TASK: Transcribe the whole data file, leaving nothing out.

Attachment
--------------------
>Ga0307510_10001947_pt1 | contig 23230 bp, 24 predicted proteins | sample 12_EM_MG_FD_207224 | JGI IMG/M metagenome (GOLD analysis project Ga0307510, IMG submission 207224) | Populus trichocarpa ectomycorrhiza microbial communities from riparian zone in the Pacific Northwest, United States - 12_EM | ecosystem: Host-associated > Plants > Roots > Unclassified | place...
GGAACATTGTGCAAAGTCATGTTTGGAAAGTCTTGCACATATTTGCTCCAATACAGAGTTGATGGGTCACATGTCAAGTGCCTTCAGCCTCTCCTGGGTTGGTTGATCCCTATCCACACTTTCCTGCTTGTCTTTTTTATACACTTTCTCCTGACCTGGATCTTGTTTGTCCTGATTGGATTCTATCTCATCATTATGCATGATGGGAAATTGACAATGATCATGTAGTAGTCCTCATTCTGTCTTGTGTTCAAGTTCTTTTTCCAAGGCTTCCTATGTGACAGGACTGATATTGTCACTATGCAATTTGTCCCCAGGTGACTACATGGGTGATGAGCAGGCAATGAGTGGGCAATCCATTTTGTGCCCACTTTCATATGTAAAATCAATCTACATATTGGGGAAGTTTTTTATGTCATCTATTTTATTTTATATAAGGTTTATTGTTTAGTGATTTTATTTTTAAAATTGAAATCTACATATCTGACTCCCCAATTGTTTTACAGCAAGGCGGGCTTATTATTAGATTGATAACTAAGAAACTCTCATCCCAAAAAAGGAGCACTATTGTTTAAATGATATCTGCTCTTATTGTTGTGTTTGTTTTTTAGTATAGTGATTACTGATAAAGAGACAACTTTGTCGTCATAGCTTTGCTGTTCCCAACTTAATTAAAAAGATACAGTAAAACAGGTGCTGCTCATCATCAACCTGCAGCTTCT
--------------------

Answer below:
>Ga0307510_10001947_pt1 | contig 23230 bp, 24 predicted proteins | sample 12_EM_MG_FD_207224 | JGI IMG/M metagenome (GOLD analysis project Ga0307510, IMG submission 207224) | Populus trichocarpa ectomycorrhiza microbial communities from riparian zone in the Pacific Northwest, United States - 12_EM | ecosystem: Host-associated > Plants > Roots > Unclassified | place...
GGAACATTGTGCAAAGTCATGTTTGGAAAGTCTTGCACATATTTGCTCCAATACAGAGTTGATGGGTCACATGTCAAGTGCCTTCAGCCTCTCCTGGGTTGGTTGATCCCTATCCACACTTTCCTGCTTGTCTTTTTTATACACTTTCTCCTGACCTGGATCTTGTTTGTCCTGATTGGATTCTATCTCATCATTATGCATGATGGGAAATTGACAATGATCATGTAGTAGTCCTCATTCTGTCTTGTGTTCAAGTTCTTTTTCCAAGGCTTCCTATGTGACAGGACTGATATTGTCACTATGCAATTTGTCCCCAGGTGACTACATGGGTGATGAGCAGGCAATGAGTGGGCAATCCATTTTGTGCCCACTTTCATATGTAAAATCAATCTACATATTGGGGAAGTTTTTTATGTCATCTATTTTATTTTATATAAGGTTTATTGTTTAGTGATTTTATTTTTAAAATTGAAATCTACATATCTGACTCCCCAATTGTTTTACAGCAAGGCGGGCTTATTATTAGATTGATAACTAAGAAACTCTCATCCCAAAAAAGGAGCACTATTGTTTAAATGATATCTGCTCTTATTGTTGTGTTTGTTTTTTAGTATAGTGATTACTGATAAAGAGACAACTTTGTCGTCATAGCTTTGCTGTTCCCAACTTAATTAAAAAGATACAGTAAAACAGGTGCTGCTCATCATCAACCTGCAGCTTCT